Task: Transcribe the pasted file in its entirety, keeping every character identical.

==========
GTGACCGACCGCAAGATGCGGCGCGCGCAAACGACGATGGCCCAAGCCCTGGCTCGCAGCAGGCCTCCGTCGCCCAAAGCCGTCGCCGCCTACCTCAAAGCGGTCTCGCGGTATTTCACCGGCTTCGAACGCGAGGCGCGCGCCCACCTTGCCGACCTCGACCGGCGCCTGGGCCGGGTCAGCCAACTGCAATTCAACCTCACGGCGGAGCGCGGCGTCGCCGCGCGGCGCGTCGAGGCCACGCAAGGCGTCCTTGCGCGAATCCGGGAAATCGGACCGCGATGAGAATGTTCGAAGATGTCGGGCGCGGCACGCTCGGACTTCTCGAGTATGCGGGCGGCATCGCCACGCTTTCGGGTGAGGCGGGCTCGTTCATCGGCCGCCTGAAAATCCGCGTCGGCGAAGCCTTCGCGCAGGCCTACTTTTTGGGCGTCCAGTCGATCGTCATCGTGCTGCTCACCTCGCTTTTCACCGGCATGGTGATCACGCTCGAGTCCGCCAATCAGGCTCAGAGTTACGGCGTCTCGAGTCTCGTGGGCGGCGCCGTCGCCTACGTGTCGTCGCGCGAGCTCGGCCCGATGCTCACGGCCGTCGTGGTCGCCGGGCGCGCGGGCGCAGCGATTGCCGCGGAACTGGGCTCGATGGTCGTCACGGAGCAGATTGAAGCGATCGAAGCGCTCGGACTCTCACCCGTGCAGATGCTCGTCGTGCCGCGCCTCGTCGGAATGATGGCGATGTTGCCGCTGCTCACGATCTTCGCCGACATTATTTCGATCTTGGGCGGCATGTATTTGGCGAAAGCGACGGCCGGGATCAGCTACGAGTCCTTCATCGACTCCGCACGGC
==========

GTGACCGACCGCAAGATGCGGCGCGCGCAAACGACGATGGCCCAAGCCCTGGCTCGCAGCAGGCCTCCGTCGCCCAAAGCCGTCGCCGCCTACCTCAAAGCGGTCTCGCGGTATTTCACCGGCTTCGAACGCGAGGCGCGCGCCCACCTTGCCGACCTCGACCGGCGCCTGGGCCGGGTCAGCCAACTGCAATTCAACCTCACGGCGGAGCGCGGCGTCGCCGCGCGGCGCGTCGAGGCCACGCAAGGCGTCCTTGCGCGAATCCGGGAAATCGGACCGCGATGAGAATGTTCGAAGATGTCGGGCGCGGCACGCTCGGACTTCTCGAGTATGCGGGCGGCATCGCCACGCTTTCGGGTGAGGCGGGCTCGTTCATCGGCCGCCTGAAAATCCGCGTCGGCGAAGCCTTCGCGCAGGCCTACTTTTTGGGCGTCCAGTCGATCGTCATCGTGCTGCTCACCTCGCTTTTCACCGGCATGGTGATCACGCTCGAGTCCGCCAATCAGGCTCAGAGTTACGGCGTCTCGAGTCTCGTGGGCGGCGCCGTCGCCTACGTGTCGTCGCGCGAGCTCGGCCCGATGCTCACGGCCGTCGTGGTCGCCGGGCGCGCGGGCGCAGCGATTGCCGCGGAACTGGGCTCGATGGTCGTCACGGAGCAGATTGAAGCGATCGAAGCGCTCGGACTCTCACCCGTGCAGATGCTCGTCGTGCCGCGCCTCGTCGGAATGATGGCGATGTTGCCGCTGCTCACGATCTTCGCCGACATTATTTCGATCTTGGGCGGCATGTATTTGGCGAAAGCGACGGCCGGGATCAGCTACGAGTCCTTCATCGACTCCGCACGGC